Give Your Staff Time Off to Vote

According to the Brennan Center for Justice, half the states have passed new laws in 2024 that impacted voter rights and ballot access.

According to the Brennan Center for Justice, half the states have passed new laws in 2024 that impacted voter rights and ballot access.

As institutions of democracy, libraries must embrace their critical role in providing election-related information, tools, and resources to encourage eligible community members to exercise their right to vote. As library leaders work to make Election Days more accessible to the public, it is important for boards and directors to remember that staff may also need time during the workday to vote. 

Only eight states are fully vote-by-mail states. In states where Election Day is only one day or early voting is limited, making time for staff to vote is important. While there are many barriers to voting, including inaccessible polling places, restrictive voter ID laws, and threats of violence on and around Election Day, one of the most common barriers remains the lack of time to vote. It prevents many people, including library staff, from casting their ballot.

Public and academic libraries are in a position to help address this problem. Libraries should evaluate their policies around time off for voting to ensure that staff members can access the ballot without undue obstacles or hardships. Twenty-nine states already require employers to provide time off for voting. However, not all library directors and board members are aware of this requirement or are wary of enforcing it, especially in states where time off for voting is not mandatory.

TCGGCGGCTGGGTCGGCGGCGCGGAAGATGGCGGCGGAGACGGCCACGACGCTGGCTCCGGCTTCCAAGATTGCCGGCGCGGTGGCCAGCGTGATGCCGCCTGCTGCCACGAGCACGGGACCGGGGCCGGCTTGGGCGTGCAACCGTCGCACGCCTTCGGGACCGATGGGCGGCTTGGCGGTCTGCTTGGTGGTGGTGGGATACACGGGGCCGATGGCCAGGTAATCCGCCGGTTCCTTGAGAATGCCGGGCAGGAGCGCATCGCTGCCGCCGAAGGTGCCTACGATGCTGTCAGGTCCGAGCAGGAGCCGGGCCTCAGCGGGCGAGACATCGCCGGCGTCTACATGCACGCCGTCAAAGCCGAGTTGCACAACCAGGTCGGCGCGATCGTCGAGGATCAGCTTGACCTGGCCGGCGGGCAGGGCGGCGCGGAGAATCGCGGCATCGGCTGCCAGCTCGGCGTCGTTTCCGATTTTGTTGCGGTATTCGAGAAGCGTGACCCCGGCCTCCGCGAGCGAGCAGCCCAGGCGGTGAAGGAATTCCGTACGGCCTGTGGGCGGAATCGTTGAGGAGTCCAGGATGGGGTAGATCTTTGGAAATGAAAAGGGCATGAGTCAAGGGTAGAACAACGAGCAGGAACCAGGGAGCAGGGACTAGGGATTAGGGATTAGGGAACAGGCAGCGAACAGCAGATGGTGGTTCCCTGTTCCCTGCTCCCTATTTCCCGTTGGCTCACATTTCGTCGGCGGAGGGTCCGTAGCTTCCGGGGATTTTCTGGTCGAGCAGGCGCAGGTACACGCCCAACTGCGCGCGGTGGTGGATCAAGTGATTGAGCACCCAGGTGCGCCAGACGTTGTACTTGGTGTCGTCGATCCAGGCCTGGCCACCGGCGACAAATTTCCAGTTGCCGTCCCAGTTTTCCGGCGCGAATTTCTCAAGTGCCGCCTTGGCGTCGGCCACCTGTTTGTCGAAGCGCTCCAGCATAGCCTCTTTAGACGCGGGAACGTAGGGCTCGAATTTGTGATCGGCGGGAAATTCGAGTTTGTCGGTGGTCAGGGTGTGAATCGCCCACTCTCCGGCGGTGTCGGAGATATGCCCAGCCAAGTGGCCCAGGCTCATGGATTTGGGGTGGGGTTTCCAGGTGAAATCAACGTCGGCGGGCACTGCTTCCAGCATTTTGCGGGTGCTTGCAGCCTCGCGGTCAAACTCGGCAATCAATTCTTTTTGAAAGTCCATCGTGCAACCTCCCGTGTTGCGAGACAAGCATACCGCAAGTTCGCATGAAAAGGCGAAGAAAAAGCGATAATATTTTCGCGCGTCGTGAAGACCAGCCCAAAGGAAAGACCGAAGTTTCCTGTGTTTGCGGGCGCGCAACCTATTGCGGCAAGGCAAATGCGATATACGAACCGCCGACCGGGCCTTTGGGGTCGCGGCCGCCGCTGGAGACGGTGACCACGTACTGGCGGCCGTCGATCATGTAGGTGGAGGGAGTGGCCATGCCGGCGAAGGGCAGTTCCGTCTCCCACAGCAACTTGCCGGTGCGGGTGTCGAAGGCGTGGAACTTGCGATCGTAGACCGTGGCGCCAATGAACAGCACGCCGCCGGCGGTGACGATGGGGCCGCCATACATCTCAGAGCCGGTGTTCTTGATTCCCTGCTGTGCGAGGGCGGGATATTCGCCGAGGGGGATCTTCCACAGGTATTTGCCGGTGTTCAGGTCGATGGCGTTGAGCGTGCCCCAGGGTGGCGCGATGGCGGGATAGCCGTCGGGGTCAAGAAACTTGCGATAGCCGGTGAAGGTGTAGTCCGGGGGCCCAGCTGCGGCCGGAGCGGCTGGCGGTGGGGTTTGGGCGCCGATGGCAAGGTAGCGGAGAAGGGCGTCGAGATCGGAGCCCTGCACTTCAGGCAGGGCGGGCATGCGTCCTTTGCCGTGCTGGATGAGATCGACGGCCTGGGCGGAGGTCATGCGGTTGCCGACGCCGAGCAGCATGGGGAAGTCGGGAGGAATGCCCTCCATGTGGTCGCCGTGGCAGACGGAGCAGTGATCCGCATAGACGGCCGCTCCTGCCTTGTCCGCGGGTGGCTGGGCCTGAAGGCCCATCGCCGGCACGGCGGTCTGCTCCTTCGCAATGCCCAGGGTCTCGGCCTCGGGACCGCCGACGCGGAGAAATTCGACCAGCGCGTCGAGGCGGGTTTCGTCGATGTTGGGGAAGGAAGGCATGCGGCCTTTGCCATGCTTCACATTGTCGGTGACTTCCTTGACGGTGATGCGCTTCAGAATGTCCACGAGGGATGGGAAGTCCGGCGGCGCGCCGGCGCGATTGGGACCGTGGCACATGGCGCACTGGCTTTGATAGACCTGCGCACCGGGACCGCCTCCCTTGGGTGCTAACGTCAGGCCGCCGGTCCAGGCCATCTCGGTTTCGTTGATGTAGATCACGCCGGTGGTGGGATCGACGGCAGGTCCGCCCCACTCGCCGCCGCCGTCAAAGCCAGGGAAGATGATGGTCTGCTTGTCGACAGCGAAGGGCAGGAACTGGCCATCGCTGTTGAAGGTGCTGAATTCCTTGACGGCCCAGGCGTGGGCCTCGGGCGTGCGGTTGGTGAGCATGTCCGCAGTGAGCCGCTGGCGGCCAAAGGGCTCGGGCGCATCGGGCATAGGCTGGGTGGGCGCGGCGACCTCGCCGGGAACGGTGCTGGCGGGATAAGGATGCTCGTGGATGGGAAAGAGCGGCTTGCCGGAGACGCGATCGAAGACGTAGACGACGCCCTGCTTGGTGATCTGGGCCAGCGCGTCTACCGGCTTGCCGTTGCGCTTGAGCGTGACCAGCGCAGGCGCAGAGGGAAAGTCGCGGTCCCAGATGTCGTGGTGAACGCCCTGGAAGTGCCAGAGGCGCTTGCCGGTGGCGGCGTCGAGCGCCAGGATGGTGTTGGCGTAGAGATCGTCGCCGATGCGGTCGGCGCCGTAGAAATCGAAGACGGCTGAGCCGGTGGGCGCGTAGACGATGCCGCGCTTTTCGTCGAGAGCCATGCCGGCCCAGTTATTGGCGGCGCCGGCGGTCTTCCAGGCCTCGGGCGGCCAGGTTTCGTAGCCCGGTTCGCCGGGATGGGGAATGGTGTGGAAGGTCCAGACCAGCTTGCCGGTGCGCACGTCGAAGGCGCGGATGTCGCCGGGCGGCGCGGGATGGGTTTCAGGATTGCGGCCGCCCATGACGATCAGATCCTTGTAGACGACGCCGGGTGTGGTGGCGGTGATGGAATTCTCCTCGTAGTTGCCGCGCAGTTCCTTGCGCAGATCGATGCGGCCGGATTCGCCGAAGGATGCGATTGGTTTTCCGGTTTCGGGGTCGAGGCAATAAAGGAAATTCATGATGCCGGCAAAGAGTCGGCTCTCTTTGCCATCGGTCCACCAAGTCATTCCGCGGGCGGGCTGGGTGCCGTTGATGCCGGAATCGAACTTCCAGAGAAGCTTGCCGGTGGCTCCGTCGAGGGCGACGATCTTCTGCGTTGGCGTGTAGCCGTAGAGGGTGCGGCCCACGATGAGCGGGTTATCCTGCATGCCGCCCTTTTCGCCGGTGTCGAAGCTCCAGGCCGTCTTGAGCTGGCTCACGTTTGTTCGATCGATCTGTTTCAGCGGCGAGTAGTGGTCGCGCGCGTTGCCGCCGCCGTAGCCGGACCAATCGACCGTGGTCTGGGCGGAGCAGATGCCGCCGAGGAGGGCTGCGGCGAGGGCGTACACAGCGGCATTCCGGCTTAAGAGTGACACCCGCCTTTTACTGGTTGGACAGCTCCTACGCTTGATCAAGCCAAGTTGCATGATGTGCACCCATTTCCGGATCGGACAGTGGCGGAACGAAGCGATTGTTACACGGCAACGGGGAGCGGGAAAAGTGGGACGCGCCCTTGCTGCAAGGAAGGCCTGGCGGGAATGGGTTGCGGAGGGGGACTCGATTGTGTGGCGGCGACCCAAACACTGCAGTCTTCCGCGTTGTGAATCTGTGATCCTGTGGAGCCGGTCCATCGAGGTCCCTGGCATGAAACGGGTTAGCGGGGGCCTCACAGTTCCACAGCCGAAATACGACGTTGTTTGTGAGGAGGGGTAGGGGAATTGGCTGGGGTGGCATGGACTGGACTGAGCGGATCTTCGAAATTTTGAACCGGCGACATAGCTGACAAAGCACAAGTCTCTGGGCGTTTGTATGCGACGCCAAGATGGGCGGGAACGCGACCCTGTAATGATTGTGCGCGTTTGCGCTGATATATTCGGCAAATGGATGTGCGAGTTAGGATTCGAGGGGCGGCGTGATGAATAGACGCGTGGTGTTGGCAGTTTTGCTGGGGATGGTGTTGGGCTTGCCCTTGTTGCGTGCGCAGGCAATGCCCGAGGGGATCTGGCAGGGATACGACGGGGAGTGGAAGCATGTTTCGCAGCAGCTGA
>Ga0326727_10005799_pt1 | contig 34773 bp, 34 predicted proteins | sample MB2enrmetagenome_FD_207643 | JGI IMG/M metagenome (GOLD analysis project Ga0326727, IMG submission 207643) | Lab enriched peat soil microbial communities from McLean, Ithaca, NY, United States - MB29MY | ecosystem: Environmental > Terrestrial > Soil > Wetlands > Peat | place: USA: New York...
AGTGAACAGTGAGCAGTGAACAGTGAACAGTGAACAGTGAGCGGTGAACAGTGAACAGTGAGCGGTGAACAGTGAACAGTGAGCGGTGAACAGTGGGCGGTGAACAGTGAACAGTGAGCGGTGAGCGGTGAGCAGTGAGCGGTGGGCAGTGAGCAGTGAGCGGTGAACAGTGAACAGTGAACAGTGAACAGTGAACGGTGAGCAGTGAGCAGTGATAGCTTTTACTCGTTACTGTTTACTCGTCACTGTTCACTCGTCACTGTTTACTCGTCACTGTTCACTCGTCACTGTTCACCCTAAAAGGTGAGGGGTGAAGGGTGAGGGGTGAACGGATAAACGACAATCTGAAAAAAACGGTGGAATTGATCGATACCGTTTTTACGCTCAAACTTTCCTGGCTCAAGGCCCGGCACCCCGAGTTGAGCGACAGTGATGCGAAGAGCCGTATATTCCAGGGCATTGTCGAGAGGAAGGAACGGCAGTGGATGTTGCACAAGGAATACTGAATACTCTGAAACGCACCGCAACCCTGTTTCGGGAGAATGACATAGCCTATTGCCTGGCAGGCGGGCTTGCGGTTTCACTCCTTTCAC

For an undervalued and underpaid profession, libraries should especially consider giving paid time off to employees who want to vote in both primary and general elections. Providing paid leave to vote is not only important in protecting our democracy through participation, but it also prioritizes and supports the overall well-being of library employees. It gives them a way to participate in civic engagement without fear of losing income. 

You may be concerned about providing time off to vote on a weekday. There are some steps that you can take to ensure that your library has enough coverage on Election Day. First, create a policy for providing time off for library staff members. Nonprofit Vote offers a free model policy that you can adapt to your library’s needs. You can also have employees sign up for specific time slots (accounting for travel times and long lines) to vote so that you can make sure that there is enough staff at the library. Finally, if possible, schedule minimal programming on Election Day to encourage all eligible community members to go to polling places to exercise their right to vote. 

Voter turnout is important to maintaining our democracy, especially during times of heightened political polarization.This isn’t just for our patrons and community members; it is also for the staff who work hard to support open, free, and fair elections.